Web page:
More tips for traveling with small kids


mini-van

So I just flew internationally with my 5 kids and no other adults…do I qualify as an expert at this – or maybe just crazy?! It was home to the US for a family wedding, so a really good trip! But over 24 hours door to door, 3 flights, and some serious timezone jumping makes for a rough trip any way it goes (especially when they try to seat the 6 of you scattered throughout the plane for the longest flight. OK, stranger-who-won’t-trade-seats, here is my 1 year old and her diaper bag…)

I’ve written about traveling with kids before (series starts here).

Other tips I pulled from this trip:

-Bring balloons: uninflated, of course. Great to take an empty gate, inflate, and let them play. Don’t try to keep it to a smaller part of a full gate, though. It won’t work. Unless your kids aren’t quite as into it as mine are. And bonus points if you only tie the knot part way so it can be untied and reused. (I managed that the first time!)
Yogurt tubes in a “TSA liquid approved”  (quart sized) ziplock. The size (2 oz) gets them through and they are a great snack. If you freeze them first, they stay cool for a long time. We always bring sandwiches, but these are a nice supplement.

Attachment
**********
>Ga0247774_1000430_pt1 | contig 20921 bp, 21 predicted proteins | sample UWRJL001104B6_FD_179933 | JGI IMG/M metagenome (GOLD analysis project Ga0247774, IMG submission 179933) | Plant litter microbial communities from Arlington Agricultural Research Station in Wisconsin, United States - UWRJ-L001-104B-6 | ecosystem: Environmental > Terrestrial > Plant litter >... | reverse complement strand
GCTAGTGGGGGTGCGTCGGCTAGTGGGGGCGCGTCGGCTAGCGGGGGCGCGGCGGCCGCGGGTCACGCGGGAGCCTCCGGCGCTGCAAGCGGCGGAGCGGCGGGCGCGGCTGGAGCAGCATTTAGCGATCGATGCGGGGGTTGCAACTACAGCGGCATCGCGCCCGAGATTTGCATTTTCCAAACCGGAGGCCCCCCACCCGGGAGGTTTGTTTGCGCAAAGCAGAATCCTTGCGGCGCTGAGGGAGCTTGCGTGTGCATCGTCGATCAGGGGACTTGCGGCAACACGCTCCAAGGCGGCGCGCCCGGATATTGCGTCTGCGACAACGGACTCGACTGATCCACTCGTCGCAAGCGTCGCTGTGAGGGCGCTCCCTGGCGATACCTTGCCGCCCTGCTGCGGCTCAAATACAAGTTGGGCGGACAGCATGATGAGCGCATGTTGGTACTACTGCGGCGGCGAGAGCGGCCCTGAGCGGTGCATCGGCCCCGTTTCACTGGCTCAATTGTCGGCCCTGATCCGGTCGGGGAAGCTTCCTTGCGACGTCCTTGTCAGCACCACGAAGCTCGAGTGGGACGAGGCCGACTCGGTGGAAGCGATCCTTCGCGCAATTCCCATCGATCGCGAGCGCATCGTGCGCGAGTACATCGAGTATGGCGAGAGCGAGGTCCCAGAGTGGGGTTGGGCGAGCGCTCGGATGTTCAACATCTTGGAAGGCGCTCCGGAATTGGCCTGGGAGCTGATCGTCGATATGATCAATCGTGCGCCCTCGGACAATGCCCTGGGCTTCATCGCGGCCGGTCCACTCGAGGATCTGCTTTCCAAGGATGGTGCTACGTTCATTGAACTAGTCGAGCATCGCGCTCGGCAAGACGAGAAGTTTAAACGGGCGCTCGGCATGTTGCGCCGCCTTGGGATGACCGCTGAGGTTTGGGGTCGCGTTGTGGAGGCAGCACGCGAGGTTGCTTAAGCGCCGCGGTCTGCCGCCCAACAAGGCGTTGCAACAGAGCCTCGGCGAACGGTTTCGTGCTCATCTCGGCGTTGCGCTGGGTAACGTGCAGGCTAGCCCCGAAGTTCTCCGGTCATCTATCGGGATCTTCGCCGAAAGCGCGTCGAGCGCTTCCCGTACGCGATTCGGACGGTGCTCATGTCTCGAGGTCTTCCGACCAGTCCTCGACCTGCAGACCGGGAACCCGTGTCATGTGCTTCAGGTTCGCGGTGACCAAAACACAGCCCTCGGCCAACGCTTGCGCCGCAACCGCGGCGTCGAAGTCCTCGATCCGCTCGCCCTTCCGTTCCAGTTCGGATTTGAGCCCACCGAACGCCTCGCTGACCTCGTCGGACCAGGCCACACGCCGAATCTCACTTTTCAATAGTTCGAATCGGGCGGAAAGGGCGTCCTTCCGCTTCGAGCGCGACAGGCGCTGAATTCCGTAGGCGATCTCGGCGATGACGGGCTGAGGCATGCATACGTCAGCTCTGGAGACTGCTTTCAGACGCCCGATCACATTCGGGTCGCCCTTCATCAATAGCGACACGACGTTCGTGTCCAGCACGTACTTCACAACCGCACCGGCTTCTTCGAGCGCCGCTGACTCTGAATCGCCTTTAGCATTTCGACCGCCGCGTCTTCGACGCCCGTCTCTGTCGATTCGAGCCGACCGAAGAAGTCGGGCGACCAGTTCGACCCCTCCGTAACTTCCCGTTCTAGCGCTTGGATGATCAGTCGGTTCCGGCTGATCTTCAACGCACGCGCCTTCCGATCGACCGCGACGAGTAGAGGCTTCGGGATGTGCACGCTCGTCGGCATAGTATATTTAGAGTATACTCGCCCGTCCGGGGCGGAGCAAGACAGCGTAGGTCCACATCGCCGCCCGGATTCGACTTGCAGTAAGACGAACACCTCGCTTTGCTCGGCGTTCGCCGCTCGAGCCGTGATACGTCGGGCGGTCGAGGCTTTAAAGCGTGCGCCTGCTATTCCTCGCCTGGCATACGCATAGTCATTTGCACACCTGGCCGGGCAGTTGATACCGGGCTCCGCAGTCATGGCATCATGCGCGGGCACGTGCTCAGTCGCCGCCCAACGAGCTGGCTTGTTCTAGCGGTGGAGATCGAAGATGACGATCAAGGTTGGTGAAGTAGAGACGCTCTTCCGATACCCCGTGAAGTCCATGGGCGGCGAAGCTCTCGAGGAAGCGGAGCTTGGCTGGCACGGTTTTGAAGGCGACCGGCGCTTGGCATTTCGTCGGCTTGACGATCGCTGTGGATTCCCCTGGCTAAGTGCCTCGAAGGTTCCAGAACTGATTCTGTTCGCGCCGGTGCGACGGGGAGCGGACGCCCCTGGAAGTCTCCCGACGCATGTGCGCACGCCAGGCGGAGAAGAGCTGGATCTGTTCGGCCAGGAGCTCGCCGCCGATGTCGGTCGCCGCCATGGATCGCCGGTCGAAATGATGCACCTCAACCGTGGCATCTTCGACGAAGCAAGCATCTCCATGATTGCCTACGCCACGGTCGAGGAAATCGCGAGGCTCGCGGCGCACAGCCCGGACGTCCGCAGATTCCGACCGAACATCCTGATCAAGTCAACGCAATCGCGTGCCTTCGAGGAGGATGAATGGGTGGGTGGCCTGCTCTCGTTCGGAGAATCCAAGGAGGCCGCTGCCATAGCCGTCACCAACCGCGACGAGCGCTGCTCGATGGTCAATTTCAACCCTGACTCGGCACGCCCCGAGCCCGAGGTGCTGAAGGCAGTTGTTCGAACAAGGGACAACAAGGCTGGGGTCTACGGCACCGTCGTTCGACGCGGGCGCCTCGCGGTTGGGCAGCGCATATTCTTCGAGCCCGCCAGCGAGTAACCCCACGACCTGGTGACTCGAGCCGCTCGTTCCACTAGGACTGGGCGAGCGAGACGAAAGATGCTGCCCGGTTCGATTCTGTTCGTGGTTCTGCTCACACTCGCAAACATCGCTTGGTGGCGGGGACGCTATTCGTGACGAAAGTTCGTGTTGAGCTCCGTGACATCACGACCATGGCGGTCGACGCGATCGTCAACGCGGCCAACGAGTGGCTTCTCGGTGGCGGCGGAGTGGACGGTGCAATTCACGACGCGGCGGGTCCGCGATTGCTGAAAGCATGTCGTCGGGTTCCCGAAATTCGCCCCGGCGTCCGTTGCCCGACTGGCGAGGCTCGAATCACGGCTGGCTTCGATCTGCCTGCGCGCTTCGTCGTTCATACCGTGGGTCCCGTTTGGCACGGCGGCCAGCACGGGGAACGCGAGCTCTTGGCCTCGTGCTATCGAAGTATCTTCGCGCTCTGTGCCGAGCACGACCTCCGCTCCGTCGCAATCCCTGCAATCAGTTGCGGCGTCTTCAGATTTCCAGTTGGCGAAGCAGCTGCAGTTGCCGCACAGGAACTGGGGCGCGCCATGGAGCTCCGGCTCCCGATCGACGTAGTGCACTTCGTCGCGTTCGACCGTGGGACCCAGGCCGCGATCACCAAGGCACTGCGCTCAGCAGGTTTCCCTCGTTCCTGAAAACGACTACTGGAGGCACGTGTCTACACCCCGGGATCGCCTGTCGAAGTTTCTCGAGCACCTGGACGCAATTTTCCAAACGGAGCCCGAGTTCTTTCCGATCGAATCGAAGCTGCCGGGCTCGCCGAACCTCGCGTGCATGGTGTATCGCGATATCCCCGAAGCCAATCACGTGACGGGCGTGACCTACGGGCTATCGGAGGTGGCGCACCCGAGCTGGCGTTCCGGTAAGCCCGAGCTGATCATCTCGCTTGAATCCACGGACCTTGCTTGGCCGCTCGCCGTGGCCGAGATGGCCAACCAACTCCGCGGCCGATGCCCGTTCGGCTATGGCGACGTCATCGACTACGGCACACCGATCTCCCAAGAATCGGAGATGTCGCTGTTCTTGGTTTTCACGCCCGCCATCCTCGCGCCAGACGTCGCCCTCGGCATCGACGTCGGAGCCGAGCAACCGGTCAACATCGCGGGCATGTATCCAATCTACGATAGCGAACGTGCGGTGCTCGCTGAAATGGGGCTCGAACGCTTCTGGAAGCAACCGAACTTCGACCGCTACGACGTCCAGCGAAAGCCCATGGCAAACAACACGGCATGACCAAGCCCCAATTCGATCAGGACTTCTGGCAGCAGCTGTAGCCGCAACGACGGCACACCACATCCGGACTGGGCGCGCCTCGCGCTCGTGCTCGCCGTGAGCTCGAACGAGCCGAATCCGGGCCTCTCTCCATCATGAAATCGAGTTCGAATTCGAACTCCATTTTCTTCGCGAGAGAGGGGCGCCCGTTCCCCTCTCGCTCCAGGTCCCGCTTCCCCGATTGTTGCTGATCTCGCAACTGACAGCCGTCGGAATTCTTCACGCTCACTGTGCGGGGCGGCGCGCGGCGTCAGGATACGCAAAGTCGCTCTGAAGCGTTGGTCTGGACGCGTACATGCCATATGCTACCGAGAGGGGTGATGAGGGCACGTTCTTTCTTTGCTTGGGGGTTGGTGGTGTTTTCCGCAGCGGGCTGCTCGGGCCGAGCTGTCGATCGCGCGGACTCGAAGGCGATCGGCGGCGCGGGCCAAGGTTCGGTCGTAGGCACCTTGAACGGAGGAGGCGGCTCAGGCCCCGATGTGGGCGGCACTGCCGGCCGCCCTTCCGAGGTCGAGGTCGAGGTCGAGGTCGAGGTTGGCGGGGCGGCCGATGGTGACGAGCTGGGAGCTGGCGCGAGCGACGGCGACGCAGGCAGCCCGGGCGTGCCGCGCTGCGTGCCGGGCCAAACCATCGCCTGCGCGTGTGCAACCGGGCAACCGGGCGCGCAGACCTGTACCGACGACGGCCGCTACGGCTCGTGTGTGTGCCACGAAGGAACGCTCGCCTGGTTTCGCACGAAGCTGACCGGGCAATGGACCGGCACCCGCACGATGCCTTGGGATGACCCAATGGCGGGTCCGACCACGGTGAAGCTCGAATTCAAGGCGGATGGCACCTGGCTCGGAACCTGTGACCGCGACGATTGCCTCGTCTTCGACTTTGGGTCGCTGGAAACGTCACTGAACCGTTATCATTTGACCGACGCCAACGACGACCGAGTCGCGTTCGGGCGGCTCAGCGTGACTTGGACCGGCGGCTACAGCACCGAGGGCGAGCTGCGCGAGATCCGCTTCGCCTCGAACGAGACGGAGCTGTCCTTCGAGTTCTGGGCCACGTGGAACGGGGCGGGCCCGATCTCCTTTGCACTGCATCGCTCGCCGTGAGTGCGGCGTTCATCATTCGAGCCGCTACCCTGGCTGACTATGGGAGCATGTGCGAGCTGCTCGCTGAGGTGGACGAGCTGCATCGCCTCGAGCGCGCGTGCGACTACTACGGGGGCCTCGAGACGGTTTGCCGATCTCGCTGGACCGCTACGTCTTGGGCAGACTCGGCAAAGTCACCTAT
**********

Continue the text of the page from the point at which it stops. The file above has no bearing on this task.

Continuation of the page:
-Speaking of food, baby food isn’t just for babies! We brought some applesauce baby food pouches and some of the older kids enjoyed them.
-Sometimes a stroller isn’t for actually pushing the kids. It’s a baggage wain. I used a soft back carrier to wrangle my 1 year old and the rest walked unencumbered with their backpacks. The stroller was a bit heavy for me but it was 1am their body time and we were enroute to our third flight, so moving was more difficult for them and important for me!
Extra cloth bag for jackets, wipes, etc. Or is it just me who seems to pick up stuff that doesn’t fit into our bags as we go? Especially as we go through security yet again…

Do you have any tips to add? I’m always looking!

 


About Amital

A die-hard listmaker and observant Jewish mommy of 5, managing the challenges of life bit by bit with the help of a Shalom Bayit book and lists. And chocolate, of course. Lots of chocolate.

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